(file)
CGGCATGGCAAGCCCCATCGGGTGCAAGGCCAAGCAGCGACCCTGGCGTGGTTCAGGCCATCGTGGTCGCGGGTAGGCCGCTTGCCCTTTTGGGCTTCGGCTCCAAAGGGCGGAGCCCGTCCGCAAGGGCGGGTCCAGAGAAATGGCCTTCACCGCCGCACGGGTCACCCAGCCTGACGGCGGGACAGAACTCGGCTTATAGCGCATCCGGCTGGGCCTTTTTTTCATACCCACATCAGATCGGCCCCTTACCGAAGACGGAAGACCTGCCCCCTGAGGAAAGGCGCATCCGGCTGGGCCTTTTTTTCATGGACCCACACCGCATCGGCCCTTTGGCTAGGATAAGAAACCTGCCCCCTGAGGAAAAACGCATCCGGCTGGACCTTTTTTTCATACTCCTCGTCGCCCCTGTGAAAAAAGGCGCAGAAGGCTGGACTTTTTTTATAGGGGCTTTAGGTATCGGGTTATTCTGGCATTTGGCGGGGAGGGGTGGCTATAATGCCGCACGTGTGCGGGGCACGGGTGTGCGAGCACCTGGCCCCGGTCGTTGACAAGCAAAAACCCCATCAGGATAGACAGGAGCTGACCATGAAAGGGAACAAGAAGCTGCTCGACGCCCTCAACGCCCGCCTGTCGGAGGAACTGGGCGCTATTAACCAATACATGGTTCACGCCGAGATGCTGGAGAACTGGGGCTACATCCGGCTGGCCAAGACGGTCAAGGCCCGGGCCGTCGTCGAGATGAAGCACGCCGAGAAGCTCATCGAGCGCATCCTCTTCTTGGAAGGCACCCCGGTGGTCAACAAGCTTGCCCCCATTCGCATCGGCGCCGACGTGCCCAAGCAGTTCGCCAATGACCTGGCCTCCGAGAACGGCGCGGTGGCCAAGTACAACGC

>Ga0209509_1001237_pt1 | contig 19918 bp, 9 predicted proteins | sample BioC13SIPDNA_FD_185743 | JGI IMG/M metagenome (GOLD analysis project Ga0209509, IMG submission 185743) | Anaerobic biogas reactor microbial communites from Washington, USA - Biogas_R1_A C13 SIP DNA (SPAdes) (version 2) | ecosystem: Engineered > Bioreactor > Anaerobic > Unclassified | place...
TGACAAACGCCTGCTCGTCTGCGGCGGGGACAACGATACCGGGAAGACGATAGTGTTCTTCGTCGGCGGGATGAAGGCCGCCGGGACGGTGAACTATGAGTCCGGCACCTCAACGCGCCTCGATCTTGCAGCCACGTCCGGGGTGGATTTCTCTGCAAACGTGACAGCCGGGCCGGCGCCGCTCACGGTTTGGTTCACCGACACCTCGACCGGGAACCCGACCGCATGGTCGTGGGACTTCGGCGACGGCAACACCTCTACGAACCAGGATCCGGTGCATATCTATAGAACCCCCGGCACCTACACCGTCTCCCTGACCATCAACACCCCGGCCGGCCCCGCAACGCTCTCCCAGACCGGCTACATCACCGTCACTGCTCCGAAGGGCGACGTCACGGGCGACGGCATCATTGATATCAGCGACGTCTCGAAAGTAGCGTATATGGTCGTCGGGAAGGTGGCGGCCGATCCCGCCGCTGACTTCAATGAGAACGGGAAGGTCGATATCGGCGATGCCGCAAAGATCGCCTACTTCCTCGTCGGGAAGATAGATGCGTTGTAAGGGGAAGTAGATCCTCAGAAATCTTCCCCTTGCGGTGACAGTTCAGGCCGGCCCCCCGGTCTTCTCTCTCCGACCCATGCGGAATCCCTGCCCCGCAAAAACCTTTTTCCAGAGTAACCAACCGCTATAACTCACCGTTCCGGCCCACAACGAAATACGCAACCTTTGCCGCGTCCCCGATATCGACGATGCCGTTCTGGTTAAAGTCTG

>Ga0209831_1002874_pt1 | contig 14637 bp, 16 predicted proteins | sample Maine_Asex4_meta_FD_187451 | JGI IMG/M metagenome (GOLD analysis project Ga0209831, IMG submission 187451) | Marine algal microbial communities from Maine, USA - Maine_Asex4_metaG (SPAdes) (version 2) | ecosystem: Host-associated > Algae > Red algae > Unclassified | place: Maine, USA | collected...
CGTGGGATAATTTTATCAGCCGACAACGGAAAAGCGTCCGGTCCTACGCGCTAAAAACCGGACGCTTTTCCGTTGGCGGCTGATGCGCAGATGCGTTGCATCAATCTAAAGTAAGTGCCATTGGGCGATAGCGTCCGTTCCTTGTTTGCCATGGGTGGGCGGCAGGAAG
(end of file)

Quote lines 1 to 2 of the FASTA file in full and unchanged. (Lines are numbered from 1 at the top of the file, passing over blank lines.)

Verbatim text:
CGGCATGGCAAGCCCCATCGGGTGCAAGGCCAAGCAGCGACCCTGGCGTGGTTCAGGCCATCGTGGTCGCGGGTAGGCCGCTTGCCCTTTTGGGCTTCGGCTCCAAAGGGCGGAGCCCGTCCGCAAGGGCGGGTCCAGAGAAATGGCCTTCACCGCCGCACGGGTCACCCAGCCTGACGGCGGGACAGAACTCGGCTTATAGCGCATCCGGCTGGGCCTTTTTTTCATACCCACATCAGATCGGCCCCTTACCGAAGACGGAAGACCTGCCCCCTGAGGAAAGGCGCATCCGGCTGGGCCTTTTTTTCATGGACCCACACCGCATCGGCCCTTTGGCTAGGATAAGAAACCTGCCCCCTGAGGAAAAACGCATCCGGCTGGACCTTTTTTTCATACTCCTCGTCGCCCCTGTGAAAAAAGGCGCAGAAGGCTGGACTTTTTTTATAGGGGCTTTAGGTATCGGGTTATTCTGGCATTTGGCGGGGAGGGGTGGCTATAATGCCGCACGTGTGCGGGGCACGGGTGTGCGAGCACCTGGCCCCGGTCGTTGACAAGCAAAAACCCCATCAGGATAGACAGGAGCTGACCATGAAAGGGAACAAGAAGCTGCTCGACGCCCTCAACGCCCGCCTGTCGGAGGAACTGGGCGCTATTAACCAATACATGGTTCACGCCGAGATGCTGGAGAACTGGGGCTACATCCGGCTGGCCAAGACGGTCAAGGCCCGGGCCGTCGTCGAGATGAAGCACGCCGAGAAGCTCATCGAGCGCATCCTCTTCTTGGAAGGCACCCCGGTGGTCAACAAGCTTGCCCCCATTCGCATCGGCGCCGACGTGCCCAAGCAGTTCGCCAATGACCTGGCCTCCGAGAACGGCGCGGTGGCCAAGTACAACGC

>Ga0209509_1001237_pt1 | contig 19918 bp, 9 predicted proteins | sample BioC13SIPDNA_FD_185743 | JGI IMG/M metagenome (GOLD analysis project Ga0209509, IMG submission 185743) | Anaerobic biogas reactor microbial communites from Washington, USA - Biogas_R1_A C13 SIP DNA (SPAdes) (version 2) | ecosystem: Engineered > Bioreactor > Anaerobic > Unclassified | place...